Background & Aims: Aramchol is a fatty acid-bile acid conjugate that reduces liver fat content and is being evaluated in a phase III clinical trial for non-alcoholic steatohepatitis (NASH). Aramchol attenuates NASH in mouse models and decreases steatosis by downregulating the fatty acid synthetic enzyme stearoyl CoA desaturase 1 (SCD1) in hepatocytes. Although hepatic stellate cells (HSCs) also store lipids as retinyl esters, the impact of Aramchol in this cell type is unknown. Methods: We investigated the effects of Aramchol on a human HSC line (LX-2), primary human HSCs (phHSCs), and primary human hepatocytes (phHeps). Results: In LX-2 and phHSCs, 10 μM Aramchol significantly reduced SCD1 mRNA while inducing PPARG (PPARγ) mRNA, with parallel changes in the 2 proteins; ACTA2, COL1A1, β-PDGFR (bPDGFR) mRNAs were also significantly reduced in LX-2. Secretion of collagen 1 (Col1α1) was inhibited by 10 μM Aramchol. SCD1 knockdown in LX-2 cells phenocopied the effect of Aramchol by reducing fibrogenesis, and addition of Aramchol to these cells did not rescue fibrogenic gene expression. Conversely, in LX-2 overexpressing SCD1, Aramchol no longer suppressed fibrogenic gene expression. The drug also induced genes in LX-2 that promote cholesterol efflux and inhibited ACAT2, which catalyses cholesterol synthesis. In phHeps, Aramchol also reduced SCD1 and increased PPARG mRNA expression. Conclusions: Aramchol downregulates SCD1 and elevates PPARG in HSCs, reducing COL1A1 and ACTA2 mRNAs and COL1A1 secretion. These data suggest a direct inhibitory effect of Aramchol in HSCs through SCD1 inhibition, as part of a broader impact on both fibrogenic genes as well as mediators of cholesterol homeostasis. These findings illustrate novel mechanisms of Aramchol activity, including potential antifibrotic activity in patients with NASH and fibrosis. Lay summary: In this study, we have explored the potential activity of Aramchol, a drug currently in clinical trials for fatty liver disease, in blocking fibrosis, or scarring, by hepatic stellate cells, the principal collagen-producing (i.e. fibrogenic) cell type in liver injury. In both isolated human hepatic stellate cells and in a human hepatic stellate cell line, the drug suppresses the key fat-producing enzyme, stearoyl CoA desaturase 1 (SCD1), which leads to reduced expression of genes and proteins associated with hepatic fibrosis, while inducing the protective gene, PPARγ. The drug loses activity when SCD1 is already reduced by gene knockdown, reinforcing the idea that inhibition of SCD1 is a main mode of activity for Aramchol. These findings strengthen the rationale for testing Aramchol in patients with NASH.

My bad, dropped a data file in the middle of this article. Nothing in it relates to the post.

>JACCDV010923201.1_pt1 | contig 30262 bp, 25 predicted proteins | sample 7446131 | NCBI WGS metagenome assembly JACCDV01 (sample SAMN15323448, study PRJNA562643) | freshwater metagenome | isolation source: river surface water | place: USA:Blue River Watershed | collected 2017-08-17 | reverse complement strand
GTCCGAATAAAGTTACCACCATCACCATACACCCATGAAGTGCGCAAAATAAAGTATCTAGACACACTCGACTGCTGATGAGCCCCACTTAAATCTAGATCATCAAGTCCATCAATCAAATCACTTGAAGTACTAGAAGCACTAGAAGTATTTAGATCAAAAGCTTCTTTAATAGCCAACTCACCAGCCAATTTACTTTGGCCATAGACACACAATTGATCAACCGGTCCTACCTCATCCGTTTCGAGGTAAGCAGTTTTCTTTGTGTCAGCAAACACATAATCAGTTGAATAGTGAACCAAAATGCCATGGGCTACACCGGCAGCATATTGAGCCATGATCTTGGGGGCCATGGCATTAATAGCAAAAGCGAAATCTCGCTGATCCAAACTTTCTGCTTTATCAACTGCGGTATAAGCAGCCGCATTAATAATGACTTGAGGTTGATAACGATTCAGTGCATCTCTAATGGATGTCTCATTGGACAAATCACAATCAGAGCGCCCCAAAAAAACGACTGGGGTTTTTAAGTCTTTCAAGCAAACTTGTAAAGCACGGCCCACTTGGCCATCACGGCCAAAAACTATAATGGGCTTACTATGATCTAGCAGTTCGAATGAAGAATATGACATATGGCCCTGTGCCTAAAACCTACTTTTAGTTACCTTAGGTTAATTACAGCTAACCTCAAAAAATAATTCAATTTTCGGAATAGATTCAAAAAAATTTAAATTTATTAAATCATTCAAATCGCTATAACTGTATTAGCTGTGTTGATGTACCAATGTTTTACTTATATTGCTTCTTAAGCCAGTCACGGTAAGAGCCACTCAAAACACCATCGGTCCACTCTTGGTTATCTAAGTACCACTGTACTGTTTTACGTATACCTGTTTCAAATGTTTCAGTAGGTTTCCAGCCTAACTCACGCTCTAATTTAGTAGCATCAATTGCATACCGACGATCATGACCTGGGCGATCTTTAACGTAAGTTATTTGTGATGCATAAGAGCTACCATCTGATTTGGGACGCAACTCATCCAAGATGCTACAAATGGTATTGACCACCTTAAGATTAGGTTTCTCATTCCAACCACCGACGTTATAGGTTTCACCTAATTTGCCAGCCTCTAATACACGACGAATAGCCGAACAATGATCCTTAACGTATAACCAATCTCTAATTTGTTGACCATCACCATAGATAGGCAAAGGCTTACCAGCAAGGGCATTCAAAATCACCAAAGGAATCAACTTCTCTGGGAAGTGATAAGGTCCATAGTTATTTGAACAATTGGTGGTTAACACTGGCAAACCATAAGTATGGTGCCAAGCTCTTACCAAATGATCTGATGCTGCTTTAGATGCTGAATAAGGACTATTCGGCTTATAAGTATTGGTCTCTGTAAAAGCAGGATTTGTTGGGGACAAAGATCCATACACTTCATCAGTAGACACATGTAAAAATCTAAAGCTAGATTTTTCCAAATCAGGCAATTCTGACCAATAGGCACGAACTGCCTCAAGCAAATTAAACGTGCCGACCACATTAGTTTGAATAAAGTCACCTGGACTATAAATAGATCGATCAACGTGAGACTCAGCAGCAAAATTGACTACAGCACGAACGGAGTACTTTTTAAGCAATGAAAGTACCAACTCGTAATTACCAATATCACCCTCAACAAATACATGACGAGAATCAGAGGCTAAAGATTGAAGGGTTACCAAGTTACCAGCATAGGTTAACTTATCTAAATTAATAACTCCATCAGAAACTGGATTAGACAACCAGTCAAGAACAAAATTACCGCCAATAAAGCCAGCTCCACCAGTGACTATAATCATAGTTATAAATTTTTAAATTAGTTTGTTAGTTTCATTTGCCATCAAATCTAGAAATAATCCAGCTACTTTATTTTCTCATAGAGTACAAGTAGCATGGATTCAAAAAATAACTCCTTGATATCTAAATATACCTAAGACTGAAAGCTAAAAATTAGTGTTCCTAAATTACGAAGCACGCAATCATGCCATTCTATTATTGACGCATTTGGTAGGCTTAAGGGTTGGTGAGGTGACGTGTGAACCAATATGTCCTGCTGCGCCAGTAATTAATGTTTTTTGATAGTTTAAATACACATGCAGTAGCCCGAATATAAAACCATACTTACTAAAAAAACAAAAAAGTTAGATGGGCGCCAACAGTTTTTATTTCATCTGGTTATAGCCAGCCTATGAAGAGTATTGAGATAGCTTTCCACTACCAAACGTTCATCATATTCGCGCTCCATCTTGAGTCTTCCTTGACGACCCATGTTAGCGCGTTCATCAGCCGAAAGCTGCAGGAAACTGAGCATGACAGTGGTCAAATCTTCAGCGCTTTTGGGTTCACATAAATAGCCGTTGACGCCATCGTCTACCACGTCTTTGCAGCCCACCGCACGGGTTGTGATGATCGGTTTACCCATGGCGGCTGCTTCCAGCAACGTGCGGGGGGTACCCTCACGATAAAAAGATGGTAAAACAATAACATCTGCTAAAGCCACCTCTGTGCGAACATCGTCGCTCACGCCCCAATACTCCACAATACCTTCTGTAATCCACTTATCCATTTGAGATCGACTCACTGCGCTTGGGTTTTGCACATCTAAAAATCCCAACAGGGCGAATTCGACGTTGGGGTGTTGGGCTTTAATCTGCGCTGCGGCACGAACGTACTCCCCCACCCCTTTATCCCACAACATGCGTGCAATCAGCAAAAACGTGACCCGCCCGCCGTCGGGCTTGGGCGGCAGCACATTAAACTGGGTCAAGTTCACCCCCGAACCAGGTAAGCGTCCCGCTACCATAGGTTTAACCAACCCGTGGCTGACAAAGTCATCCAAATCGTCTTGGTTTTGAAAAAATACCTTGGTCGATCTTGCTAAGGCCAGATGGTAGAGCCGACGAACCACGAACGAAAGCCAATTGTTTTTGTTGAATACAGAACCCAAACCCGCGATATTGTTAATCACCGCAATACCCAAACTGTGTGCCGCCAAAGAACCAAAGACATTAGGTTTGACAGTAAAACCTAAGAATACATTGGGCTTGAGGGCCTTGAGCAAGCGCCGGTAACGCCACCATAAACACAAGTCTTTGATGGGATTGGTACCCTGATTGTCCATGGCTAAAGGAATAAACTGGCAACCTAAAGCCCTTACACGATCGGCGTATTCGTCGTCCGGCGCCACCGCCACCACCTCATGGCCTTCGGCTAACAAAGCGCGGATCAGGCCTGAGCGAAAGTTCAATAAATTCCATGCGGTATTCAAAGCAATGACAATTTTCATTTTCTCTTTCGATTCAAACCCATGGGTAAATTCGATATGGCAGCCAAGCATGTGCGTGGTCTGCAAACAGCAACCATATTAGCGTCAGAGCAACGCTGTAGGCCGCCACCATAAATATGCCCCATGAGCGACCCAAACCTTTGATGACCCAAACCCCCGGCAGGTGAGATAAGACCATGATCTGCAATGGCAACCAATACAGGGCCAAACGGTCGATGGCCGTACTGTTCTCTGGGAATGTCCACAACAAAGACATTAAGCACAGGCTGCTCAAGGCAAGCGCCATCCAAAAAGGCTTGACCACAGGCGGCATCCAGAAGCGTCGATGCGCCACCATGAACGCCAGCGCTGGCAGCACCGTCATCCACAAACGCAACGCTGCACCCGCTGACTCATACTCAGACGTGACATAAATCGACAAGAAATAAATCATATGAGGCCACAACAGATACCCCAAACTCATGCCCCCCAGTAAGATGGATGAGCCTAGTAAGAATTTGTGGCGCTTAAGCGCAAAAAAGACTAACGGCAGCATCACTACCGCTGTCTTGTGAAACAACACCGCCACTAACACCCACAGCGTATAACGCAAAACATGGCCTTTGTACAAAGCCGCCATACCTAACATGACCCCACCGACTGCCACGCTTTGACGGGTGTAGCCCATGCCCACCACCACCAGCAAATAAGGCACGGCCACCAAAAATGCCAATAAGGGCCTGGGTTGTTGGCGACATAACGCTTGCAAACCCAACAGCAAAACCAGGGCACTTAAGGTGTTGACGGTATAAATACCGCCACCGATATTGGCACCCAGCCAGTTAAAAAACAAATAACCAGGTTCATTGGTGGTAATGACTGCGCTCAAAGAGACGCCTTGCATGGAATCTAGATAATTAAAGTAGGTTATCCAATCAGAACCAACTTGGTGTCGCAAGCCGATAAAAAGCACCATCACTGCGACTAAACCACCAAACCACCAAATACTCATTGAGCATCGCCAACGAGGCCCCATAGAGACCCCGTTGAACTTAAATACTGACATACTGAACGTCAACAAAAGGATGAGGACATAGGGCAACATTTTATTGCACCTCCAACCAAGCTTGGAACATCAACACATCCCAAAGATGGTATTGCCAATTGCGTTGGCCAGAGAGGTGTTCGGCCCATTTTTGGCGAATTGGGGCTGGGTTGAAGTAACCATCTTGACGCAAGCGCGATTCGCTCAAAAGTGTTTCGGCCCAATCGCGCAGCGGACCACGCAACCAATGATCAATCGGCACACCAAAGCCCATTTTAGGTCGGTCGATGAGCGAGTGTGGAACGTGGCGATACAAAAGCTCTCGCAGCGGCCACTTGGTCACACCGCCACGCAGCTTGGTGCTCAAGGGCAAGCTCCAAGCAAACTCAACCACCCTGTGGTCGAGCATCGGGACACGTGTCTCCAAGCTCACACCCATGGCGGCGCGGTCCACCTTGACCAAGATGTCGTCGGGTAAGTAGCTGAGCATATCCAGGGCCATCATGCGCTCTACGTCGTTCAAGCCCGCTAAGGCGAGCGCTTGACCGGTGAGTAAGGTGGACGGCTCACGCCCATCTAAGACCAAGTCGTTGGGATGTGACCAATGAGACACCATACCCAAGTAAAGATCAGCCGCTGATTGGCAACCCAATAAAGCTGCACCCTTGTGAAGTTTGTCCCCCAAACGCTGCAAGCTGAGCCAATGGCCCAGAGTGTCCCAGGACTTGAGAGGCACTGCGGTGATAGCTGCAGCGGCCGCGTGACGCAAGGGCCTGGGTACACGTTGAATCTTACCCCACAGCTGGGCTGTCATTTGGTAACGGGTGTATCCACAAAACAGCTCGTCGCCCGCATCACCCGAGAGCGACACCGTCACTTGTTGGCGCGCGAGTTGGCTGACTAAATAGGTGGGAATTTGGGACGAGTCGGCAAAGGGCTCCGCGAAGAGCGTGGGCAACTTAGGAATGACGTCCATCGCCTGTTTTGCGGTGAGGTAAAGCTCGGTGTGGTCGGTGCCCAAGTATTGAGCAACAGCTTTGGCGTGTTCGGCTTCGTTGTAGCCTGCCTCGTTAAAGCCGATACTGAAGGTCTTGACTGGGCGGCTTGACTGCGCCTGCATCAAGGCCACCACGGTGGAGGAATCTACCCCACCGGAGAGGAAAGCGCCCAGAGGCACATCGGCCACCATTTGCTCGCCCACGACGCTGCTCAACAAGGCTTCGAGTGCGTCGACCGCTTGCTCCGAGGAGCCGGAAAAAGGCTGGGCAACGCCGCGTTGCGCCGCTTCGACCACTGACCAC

- Fatty liver disease
- Hepatic fibrosis
- Non-alcoholic steatohepatitis